Mad Men will begin airing its final episodes on April 5th. Both of us Beans have been fans of the series since it premiered way back in 2007, so we’re going to re-watch one season per week before the final season begins. Each of us will put together their own reflection about what makes each season special, and what aspects stick out on the umpteenth viewing.
The 4th season of Mad Men is terrific. The shakeup at the end of last season gives the series a shot of energy as new characters and setting propel us through the middle of the 60’s. But we’re going to ignore almost all of that and focus on just one episode: “The Suitcase.” In the whole run of the series there may not be a better episode than “The Suitcase,” so we’re honing in exclusively on that. I’ll quote the Wikipedia article for a quick plot summary: “The episode focuses almost entirely on the characters of Don Draper and Peggy Olson. A deadline is looming over a campaign for the suitcase manufacturer Samsonite. As the rest of the office leaves to follow the May 25, 1965, Ali vs. Liston fight, Don makes Peggy stay behind to work on ideas.” So, Becky, I know this episode has always been one of your favorites. What leaps out and makes it so special?
I’ve always felt that Mad Men is fantastic at slowly evolving its characters and story lines, instead of using splashy soap-style storytelling. “The Suitcase” is a great example of this slower story telling. Even though most of the episode revolves around Don and Peggy trying to come up with ideas for an ad, that is just the means for gaining insight into these two characters. In this episode, we fully see the care Don has for Peggy and everything that the two of them have been through together. Peggy’s pregnancy is brought up when they share a meal at a greasy spoon. The painting behind their table is of classical ruins, recalling Don’s trip to Rome. And then Duck shows up, to remind us that these two, despite their similarities, can treat people very differently.
Despite that, “The Suitcase” lets us into their relationship in ways that the show usually doesn’t allow. The spend this night together in the office because they are trying to avoid parts of their lives that they are not content with. It is Peggy’s birthday, but she spends it with her boss, and not her boyfriend or family. Don gets a call from California and knows that it means a loved one has passed away. But instead of calling her relatives in California, he passes the time diving into the Samsonite ad with Peggy. They find solace in each other.
One thing that I’ve always wondered is what Don saw in Peggy, his onetime secretary. He promotes her to copy writer and nurtures her career for years, yet it doesn’t seem like he has ever stuck his neck out for anyone else in the office. What do you think was their connection originally?
Secrets and striving. Which sounds so dark! But there we are. I don’t think Don and Peggy have a true bond until he finds her in the hospital after she gives birth and tells her “…listen to me, get out of here and move forward. This never happened. It will shock you how much it never happened.” At the very core, that is Don’s credo and it’s what gets Peggy back on her feet. From that point on, Don knows her secret and she slowly gets closer to his. What’s so surprising (and non-soapy) is that Peggy has not actually discovered Don’s past, but is instead witness when the emotions that are wrapped up in that past come pouring forth here.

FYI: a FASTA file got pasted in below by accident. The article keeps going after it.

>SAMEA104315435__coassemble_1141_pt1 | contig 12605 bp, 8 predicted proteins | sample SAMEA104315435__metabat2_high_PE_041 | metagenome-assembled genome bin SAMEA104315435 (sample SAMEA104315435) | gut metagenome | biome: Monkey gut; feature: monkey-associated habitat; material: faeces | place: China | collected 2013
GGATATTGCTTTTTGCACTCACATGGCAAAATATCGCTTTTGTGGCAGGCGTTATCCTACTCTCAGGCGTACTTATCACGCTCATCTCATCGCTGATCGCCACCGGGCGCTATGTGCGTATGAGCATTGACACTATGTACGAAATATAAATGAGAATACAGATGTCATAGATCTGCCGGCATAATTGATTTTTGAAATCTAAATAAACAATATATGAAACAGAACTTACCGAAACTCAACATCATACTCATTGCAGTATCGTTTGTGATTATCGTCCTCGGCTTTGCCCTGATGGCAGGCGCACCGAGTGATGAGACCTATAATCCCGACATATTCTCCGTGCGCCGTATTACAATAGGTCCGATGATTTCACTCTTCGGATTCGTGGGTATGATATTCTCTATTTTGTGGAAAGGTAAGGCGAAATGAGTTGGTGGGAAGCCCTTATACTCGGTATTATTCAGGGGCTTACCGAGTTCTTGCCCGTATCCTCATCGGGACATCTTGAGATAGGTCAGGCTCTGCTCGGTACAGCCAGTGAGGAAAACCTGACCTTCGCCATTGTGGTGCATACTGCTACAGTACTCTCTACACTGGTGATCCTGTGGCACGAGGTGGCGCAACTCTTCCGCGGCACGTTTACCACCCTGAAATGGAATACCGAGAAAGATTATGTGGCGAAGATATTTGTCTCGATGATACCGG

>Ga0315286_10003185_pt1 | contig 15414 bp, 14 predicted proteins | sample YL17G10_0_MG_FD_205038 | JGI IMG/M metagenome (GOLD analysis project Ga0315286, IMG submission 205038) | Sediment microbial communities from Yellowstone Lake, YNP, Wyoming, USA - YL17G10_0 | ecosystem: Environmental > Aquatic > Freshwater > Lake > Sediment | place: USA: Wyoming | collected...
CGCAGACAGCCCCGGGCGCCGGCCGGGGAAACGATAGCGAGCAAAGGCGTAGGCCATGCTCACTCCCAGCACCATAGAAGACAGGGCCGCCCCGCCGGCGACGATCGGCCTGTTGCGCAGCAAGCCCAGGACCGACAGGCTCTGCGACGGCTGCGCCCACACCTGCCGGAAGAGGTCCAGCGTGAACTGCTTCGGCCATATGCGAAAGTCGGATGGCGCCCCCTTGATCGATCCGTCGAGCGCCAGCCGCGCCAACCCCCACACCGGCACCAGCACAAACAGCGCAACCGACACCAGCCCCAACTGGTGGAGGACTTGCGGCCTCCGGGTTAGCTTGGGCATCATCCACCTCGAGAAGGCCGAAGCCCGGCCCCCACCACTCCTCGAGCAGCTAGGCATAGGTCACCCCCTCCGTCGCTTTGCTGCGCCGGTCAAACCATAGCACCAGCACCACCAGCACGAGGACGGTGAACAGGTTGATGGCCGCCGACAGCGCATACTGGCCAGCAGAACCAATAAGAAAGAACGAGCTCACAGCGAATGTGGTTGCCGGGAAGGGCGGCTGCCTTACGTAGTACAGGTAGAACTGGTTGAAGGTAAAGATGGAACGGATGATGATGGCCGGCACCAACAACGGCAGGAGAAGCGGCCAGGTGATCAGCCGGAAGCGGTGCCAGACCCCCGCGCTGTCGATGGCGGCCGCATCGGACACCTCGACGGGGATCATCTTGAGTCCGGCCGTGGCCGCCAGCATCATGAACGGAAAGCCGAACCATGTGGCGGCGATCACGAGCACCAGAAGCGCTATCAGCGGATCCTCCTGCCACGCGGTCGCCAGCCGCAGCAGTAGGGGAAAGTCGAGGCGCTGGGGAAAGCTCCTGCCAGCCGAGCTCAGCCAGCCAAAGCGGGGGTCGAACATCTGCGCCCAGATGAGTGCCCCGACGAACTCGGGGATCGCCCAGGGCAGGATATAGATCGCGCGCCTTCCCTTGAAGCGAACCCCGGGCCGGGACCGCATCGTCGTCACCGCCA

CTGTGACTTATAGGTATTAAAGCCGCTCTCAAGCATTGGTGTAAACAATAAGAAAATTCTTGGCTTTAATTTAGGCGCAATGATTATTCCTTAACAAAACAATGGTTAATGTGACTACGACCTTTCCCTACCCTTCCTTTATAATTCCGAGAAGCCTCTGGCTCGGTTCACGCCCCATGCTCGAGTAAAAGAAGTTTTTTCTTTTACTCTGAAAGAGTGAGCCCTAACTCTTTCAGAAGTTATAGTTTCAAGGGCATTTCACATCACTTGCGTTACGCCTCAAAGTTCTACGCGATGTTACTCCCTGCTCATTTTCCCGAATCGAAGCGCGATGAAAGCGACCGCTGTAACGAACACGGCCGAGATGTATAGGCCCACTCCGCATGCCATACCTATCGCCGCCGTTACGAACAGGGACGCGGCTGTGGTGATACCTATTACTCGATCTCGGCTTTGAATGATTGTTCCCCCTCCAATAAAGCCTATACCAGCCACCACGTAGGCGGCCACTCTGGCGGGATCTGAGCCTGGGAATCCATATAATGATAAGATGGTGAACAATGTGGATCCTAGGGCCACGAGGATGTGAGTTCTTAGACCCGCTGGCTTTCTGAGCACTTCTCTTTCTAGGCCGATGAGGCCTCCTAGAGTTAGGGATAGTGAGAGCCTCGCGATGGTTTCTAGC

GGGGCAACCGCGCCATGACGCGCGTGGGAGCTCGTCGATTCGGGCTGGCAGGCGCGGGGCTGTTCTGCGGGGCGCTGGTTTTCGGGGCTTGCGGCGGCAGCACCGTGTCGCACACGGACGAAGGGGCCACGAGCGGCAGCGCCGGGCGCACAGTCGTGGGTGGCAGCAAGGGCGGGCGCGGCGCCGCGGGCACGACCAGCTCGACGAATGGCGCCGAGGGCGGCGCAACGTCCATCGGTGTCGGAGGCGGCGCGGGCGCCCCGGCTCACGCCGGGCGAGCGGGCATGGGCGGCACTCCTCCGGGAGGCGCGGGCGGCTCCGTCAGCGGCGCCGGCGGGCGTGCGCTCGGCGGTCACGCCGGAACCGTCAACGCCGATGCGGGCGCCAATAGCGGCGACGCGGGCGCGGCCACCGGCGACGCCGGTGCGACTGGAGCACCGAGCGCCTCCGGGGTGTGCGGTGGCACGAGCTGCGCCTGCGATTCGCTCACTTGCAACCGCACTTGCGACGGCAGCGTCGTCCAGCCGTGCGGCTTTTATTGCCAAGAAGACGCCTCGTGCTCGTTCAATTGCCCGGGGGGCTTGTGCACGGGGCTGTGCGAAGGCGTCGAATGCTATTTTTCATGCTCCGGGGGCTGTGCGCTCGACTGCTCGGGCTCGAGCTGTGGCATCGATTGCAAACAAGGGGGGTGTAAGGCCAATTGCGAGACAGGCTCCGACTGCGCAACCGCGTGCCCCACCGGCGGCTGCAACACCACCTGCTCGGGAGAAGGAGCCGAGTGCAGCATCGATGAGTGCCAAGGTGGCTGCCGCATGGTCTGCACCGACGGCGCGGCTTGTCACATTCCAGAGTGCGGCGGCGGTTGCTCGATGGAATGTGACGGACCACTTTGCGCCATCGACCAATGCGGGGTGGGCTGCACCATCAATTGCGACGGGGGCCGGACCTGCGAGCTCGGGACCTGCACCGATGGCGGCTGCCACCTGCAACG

The sequence where that happens in “The Suitcase” is astonishing, even after watching it many times now. Don keeps putting off the call to California that will confirm the death of Anna, the widow of the first Donald Draper. In Don’s words she was “The only person in the world who really knew me.” The “me” is Dick Whitman. That abused and neglected bastard child who ran away from Pennsylvania and died in Korea, but found a new life with another man’s name. Anna was the first person to see the new Don, and the only one who had a choice in accepting the transition from Dick to Don. With her and the family life he built with Betty in shambles, it must feel like the whole world Don has constructed is all but gone. The tears that pour out of Don are as gut-wrenching as Peggy’s support and tenderness in that moment is touching.
Becky, I think it’s significant that the episode doesn’t end with Don and Peggy sharing a night of deep catharsis, but rather in the morning after. What’s that mean to you?
Before I respond, it’s so interesting that Don doesn’t tell Peggy his real background. He’s at such a low and still has the self-control not to let the mask slip too far. It’s such a telling character moment.
Anyway, I think that getting to the next morning is really key to the striving part of what you mentioned earlier. Don and Peggy are not characters who give up or wallow. If the show had left them in that low moment it would have been an incomplete arc. We need to see them waking up, getting it together, and going back to work. It’s also hilarious to see how much better at that process Don is. When Peggy leaves him around dawn he is a disheveled and teary-eyed mess. Credit to his long history of late nights and philandering, because he looks like nothing has happened by 9 A.M. By contrast, Peggy looks like a walking disaster in her rumpled clothing and post-nap hair. She may have bought into Don’s credo, but she hasn’t figured out how to live it yet. Maybe next season?